Friday, December 11, 2009

The Christmas Guitar

I grew up many years living alone in the little house on Bog Road with just my Dad. My parents divorced when I was 8, and eventually, my older sister moved into Mom's house, while I stayed with Dad. This created a close relationship between Dad and I that was a treasure to me.

Dad played guitar. He had an old, F-hole guitar of some kind. I used to know the brand but I have forgotten it. He sang and played songs like "Hey, Mr. Banjo," and "The Wabash Cannonball." Dad loved listening to down-home music, and his cousins often got together and jammed on guitars, stand-up bass, fiddle, accordion and banjo.

I wanted a guitar almost as much as I dreamed for a horse growing up. But we were poor, and getting a guitar seemed much more likely than getting a horse. Dad promised me that I'd get a horse, "when his ship came in." But we lived quite a long ways from the ocean.

With parents living in different houses about 30 minutes apart, I usually spent the weekends with my Mom and her husband and their kids. Dad would drive me up there and let me off on Friday night and then pick me up on Sunday. All weekend, I'd pray for there to be a horse out in the little shed when I got home.

Though I really didn't understand the Gospel, I had faith even then, and I knew God could make a horse appear out there if He wanted to. If I asked hard enough. So, as soon as we drove into the driveway, away I'd run out to the shed to see if there was a horse tied up in there for me.

There never was, but that is another story, of how I got a job at 15 and bought my first horse, a 3 year-old, wild Buckskin gelding named Buckshot, with my saved paychecks from waitressing.

One Christmas rolled around and Dad knew I wanted a guitar. That must have seemed a much more achievable gift to him than a horse.

I was up at my mother's house and on Christmas, after lunch, the phone rang. Mom said it was Dad...for me.

I took the phone and Dad said, "Do you know what this is?"

And he strummed a chord down the strings of a guitar.

I said, "No...what is it?"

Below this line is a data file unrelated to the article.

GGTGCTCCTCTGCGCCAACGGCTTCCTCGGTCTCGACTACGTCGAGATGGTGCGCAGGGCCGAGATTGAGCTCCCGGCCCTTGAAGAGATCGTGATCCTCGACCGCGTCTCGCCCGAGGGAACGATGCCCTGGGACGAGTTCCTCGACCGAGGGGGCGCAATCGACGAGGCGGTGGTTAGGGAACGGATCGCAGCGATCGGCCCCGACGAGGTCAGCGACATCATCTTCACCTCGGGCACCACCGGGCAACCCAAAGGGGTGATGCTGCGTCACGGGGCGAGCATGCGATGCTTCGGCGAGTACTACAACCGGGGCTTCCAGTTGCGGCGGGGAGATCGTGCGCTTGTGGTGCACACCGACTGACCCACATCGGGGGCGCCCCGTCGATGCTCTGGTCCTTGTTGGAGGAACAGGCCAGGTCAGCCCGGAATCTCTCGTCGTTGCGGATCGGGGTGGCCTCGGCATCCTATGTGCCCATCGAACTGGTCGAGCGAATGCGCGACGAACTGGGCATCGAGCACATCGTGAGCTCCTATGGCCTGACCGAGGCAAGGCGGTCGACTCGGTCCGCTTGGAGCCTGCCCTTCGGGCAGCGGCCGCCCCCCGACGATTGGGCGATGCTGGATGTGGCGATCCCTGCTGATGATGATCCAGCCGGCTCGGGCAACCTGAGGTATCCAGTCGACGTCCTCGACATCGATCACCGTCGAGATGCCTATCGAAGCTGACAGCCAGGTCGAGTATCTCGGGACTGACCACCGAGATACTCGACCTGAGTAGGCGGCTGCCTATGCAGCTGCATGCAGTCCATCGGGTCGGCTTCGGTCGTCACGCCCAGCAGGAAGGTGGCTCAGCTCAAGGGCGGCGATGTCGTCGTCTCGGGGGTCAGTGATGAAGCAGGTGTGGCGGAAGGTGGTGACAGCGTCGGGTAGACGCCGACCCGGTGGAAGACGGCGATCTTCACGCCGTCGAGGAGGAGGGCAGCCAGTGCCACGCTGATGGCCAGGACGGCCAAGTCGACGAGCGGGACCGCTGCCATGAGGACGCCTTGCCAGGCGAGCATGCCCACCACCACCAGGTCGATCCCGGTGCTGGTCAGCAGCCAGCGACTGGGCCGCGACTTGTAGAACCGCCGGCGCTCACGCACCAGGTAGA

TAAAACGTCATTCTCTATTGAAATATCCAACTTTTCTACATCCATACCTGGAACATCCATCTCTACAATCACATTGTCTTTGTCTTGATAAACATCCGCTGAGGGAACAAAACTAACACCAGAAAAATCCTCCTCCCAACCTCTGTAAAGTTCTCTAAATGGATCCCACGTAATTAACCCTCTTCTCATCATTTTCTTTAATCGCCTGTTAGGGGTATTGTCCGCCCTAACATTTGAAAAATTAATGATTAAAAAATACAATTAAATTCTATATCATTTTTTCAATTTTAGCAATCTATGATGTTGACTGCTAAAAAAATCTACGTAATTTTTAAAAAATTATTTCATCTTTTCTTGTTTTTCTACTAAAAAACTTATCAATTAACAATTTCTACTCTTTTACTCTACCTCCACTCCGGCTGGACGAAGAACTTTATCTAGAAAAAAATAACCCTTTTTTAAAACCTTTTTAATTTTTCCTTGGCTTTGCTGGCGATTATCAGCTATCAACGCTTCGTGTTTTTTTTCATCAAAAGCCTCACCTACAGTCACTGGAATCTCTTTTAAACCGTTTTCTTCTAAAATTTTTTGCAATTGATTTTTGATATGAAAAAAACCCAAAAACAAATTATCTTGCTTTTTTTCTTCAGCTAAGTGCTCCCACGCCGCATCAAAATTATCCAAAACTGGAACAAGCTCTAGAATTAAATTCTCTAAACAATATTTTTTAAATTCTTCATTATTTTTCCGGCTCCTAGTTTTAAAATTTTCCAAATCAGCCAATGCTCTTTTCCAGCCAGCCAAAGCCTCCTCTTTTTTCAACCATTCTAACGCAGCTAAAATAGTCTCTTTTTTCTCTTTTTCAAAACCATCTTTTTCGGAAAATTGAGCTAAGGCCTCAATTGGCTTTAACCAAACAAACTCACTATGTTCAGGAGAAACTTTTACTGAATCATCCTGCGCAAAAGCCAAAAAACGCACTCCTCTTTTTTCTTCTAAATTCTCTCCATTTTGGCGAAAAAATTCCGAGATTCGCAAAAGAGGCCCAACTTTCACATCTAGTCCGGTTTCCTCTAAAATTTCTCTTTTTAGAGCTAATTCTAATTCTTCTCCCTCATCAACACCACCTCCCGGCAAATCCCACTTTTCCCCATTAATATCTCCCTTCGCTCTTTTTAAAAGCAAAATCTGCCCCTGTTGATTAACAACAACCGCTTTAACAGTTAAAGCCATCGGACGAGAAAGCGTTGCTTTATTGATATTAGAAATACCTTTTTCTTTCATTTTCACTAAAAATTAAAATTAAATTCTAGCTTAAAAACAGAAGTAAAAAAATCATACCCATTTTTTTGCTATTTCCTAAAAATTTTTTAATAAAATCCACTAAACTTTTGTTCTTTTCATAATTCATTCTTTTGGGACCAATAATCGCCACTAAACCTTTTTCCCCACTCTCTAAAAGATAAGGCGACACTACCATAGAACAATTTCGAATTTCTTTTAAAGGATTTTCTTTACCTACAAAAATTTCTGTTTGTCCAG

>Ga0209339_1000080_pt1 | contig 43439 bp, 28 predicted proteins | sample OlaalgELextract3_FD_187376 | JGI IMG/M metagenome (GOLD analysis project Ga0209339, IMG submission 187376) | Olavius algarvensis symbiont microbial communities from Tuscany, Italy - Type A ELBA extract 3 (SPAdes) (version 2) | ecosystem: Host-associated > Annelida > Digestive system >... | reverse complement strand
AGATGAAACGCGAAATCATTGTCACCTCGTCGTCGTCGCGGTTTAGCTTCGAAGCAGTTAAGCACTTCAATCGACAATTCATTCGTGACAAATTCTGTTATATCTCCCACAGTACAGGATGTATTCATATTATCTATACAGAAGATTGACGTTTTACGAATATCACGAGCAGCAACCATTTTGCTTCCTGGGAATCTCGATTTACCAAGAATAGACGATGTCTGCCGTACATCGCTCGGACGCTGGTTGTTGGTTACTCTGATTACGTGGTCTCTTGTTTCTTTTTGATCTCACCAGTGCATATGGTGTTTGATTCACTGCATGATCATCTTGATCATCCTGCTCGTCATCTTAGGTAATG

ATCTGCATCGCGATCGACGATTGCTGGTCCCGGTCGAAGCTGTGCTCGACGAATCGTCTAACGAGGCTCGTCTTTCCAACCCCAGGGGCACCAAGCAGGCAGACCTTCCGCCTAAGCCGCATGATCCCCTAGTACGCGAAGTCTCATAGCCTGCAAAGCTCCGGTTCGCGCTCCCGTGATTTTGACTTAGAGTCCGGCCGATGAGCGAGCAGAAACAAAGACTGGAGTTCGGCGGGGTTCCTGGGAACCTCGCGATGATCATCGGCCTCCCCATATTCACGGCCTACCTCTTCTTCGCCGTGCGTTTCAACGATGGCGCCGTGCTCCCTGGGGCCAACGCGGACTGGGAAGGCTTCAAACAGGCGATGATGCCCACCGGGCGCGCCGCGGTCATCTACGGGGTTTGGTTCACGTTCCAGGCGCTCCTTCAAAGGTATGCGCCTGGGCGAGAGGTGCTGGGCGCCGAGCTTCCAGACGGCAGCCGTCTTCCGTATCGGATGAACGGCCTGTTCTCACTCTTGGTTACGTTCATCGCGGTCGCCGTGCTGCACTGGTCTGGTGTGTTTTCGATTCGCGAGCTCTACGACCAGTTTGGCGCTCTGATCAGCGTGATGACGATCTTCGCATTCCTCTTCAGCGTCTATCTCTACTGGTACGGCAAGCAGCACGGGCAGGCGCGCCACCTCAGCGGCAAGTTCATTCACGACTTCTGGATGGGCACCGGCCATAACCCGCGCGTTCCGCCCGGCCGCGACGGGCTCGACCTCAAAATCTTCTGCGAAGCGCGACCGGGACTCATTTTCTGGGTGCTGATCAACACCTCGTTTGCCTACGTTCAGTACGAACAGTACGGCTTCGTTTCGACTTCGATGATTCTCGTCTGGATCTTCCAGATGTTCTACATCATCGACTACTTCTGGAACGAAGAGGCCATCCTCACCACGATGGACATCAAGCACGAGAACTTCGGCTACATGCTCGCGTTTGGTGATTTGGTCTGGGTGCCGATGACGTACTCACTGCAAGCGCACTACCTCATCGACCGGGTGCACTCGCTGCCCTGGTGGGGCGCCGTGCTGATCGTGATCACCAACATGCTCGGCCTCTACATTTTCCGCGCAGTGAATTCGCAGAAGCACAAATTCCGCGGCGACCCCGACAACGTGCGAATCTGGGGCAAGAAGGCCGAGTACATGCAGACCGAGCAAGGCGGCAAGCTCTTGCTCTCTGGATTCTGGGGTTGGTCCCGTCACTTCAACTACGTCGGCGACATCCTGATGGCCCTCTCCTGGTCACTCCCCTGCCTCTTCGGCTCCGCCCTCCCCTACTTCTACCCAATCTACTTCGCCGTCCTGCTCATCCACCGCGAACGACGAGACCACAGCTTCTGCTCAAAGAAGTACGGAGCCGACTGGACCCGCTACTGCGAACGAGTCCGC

"It's your guitar," he said, his sly smile evident in his voice.

"Come get me now!!!" I demanded.

He did, and as we drove again into the driveway, I piled out of the old Hudson and ran into the house. We never locked the doors in those days so there was no reason to stop and get the old skeleton key out from under the garage eaves and unlock the door.

I opened the door and looked behind it, at the Christmas tree. No guitar or large, wrapped, guitar-shaped box! So, I ran from the living room into my bedroom, but no guitar.

"Where is it?" I shouted to Dad, who'd come into the house behind me. Our little house, he built it in 1947, one room at a time. It was very tiny, but full of our love.

He laughed out loud and said, "Right here, silly!"

I went back into the living room and there it was, lying on the couch. A brand new Silvertone guitar he'd bought for $20 at Sears. That was one-third of his paycheck. He'd tuned it all up for me, had probably played with it all weekend!

It was a black guitar with a sunburst design, a reddish-golden glow that burst out from around the sound hole. And it was the best thing I ever saw.

Over the next few days, he taught me the three chords in the key of G.

I didn't have a guitar case, but I had the cardboard box the instrument had come in, and it had fold-out, cardboard handles. When summer came, I would pedal my bike the 4 miles or so up to my best-friend, Barb's house, somehow hanging onto those cardboard handles and riding up a very steep hill past the granite First Congregational Church, up Hutchins Street.

Barb and I would spend whole days pretending we were the Beatles and now I had the guitar to add to the authenticity of our imagination. Over and over, along with our other friend, Gretchen, we'd sing "She Loves You, Yah, Yah, Yah," and "I Want to Hold Your Haaannnnd!"

Years later, I sold that guitar to my brother, Larry. I wish I still had it.

Many years after that, after moving out West, getting married and working on ranches, I picked up music again, playing guitar and mandolin and banjo. My Dad got to see some of that, and just now, while writing this, I am remembering a wonderful spiritual connection between my Dad, his guitar and me. And God.